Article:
Simple pixel perfect browser frame for presenting your prototypes and portfolio works to clients
Image Source: Browser Frame via Shutterstock.

After getting used to this pre-planning mindset, you will likely start to connect the dots on ways “Drawing your map” can be applied to other aspects of your work. Using myself as an example, I am both a designer and front end developer. Starting out skinning, with my first few websites I began to realize the majority of my time was wasted on backtracking due to something that initially seemed simple, but ended up using a CSS trick, and altered HTML.

Since then, whether it is for my own design or someone else’s, I always start by making a wireframe of my skinning process. Rather than overall design elements, I layout my div structure, mark up my common classes, and jot CSS notes for dimensions, main colors, or positioning. This easily cuts my skinning time by a quarter or more, depending on the sites complexity. I’ve gotten to the point where I can code out the HTML and CSS and have the skin 80% finished and flawless the first time I load it up in a browser. It took time to nail my system, and I keep adapting it, but you can apply the same concept to anything you do. You are your most valuable asset, make yourself evolve.

Your mind is a terrible thing to waste

Employers love to see your thought process and how you handle the entirety of a project. No matter if you are fresh out of college or just looking to upgrade your current career status, wireframes can be a great tool to have in your back pocket. It sends a really strong message when you can go into an interview with a few wireframes, a couple of digital designs mocks, and a final product.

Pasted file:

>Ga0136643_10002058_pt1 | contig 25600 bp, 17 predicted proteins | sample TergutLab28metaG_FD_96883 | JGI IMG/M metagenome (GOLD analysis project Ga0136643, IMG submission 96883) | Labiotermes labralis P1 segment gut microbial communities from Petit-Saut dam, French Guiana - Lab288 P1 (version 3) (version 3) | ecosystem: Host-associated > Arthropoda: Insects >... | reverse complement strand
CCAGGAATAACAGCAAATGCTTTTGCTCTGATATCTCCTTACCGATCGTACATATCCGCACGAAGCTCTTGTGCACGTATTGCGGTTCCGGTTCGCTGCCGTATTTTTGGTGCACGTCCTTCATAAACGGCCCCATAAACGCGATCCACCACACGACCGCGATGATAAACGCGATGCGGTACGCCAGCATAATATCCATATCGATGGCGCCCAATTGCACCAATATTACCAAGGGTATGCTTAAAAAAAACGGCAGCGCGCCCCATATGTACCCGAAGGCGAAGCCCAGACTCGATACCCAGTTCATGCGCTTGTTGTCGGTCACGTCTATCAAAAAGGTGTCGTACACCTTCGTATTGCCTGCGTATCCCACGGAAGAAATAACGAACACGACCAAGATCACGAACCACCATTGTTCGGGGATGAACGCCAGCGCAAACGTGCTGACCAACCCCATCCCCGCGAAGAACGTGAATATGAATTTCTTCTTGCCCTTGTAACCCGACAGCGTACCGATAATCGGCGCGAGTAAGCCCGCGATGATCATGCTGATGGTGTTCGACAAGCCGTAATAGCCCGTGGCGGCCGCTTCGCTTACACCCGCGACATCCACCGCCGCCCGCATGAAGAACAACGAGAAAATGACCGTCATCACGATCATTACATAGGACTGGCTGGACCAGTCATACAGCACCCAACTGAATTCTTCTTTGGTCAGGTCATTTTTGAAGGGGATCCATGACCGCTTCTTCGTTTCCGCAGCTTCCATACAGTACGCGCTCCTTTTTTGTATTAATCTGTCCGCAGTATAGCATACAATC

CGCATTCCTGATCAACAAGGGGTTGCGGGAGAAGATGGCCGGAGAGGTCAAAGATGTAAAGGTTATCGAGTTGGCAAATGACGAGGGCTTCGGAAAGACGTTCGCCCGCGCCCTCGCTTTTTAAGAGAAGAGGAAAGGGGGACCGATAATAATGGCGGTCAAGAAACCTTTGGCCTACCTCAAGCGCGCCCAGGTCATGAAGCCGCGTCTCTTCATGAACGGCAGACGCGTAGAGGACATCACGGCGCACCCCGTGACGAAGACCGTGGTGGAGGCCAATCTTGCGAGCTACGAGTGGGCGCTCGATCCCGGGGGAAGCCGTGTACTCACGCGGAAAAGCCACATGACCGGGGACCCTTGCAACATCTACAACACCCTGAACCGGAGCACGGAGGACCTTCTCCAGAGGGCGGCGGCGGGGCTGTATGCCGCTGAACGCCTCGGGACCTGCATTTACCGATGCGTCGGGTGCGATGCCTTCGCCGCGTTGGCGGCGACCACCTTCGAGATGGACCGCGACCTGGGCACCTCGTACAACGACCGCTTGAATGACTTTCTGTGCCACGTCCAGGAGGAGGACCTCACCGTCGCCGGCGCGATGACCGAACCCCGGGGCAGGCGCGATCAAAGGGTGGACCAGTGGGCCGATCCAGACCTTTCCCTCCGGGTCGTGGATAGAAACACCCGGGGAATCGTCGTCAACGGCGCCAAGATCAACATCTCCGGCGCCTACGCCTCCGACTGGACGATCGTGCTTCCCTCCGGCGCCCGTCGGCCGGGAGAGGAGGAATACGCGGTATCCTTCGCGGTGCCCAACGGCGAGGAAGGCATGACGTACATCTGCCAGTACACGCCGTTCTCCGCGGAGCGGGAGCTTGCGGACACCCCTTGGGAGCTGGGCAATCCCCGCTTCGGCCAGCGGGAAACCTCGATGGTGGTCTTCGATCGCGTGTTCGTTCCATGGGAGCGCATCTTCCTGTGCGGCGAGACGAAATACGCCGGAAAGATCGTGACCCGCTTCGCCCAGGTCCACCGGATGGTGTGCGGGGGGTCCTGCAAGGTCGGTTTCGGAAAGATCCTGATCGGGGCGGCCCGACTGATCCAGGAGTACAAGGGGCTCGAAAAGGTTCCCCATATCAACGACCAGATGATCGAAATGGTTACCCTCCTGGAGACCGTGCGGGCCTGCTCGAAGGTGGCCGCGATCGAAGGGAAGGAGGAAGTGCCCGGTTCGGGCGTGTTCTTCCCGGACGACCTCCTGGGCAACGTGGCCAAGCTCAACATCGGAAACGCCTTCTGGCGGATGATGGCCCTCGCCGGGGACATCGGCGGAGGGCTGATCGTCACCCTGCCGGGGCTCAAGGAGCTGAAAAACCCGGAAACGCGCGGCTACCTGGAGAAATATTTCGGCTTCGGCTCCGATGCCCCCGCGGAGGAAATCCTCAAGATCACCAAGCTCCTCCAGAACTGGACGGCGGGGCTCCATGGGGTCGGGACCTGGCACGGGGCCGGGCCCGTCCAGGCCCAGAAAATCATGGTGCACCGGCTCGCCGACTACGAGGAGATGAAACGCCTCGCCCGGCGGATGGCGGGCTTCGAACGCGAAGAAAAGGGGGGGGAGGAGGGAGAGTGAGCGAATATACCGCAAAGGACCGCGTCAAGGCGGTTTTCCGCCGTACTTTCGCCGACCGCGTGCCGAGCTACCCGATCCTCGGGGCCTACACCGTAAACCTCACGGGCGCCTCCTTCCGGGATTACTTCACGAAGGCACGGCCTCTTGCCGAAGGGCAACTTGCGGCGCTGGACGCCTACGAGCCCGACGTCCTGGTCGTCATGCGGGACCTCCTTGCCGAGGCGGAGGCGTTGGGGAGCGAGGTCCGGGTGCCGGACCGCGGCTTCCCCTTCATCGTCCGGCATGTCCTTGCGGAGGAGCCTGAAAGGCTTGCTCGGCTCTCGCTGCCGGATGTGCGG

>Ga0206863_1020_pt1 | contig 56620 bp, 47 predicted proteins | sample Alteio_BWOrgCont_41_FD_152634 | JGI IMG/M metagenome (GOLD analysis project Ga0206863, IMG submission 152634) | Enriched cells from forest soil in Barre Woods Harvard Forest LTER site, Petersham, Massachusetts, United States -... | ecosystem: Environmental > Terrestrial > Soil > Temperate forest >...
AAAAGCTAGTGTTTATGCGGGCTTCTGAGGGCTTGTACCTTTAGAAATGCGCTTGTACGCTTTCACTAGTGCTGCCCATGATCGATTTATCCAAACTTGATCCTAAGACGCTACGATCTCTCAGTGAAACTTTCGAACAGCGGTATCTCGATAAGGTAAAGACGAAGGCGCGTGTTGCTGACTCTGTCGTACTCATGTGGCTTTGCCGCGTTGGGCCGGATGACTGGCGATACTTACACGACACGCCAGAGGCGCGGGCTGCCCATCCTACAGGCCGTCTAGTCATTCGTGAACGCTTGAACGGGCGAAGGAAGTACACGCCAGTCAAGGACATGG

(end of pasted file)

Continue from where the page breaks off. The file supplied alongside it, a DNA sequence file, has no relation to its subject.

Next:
Doing this, you can walk through the mentality behind one or two of your best pieces of work, rather than pulling up your two best sites and a few better than average ones in a browser. This plays on the simple principal of quality over quantity. If you explain the way you work, it separates the thinkers, from the drones.

With this idea in mind, be sure to save your wireframes and various design compositions, even if your final design ended up nothing like your original wireframe. Approaching projects with this kind of mentality, gives even more justification to wireframing. Now not only are you mocking up your thoughts for the immediate task at hand, but also making a personal investment that you can later utilize to market yourself and display how you can work a project in full, from start to finish.

This mindset also works off of the first two issues I brought up. If you feel that diverging from your original wireframe makes your original time and effort wasted, you are sadly mistaken. When referring to a portfolio, this simply shows that you are willing and able to adapt your own creativity. It also shows that you can prioritize the website’s quality over your own sense of perfection to ultimately produce the best possible end product.

Concluding

Overall, it does not really matter what I or anyone else tells you, the decision to wireframe is yours alone. Most designers tend to be very “right-brained”, so mapping out your ideas in a visual fashion will make it easier to channel your thoughts. However, if you tend to be more calculating and work best from memory and written words, perhaps this would be more cumbersome than what you feel it is worth. If nothing else, I hope you can take away a different sense of what wireframing can be. A tool, that if properly used, can increase efficiency, make you a psychologically better designer, and assist in marketing yourself in the years to come.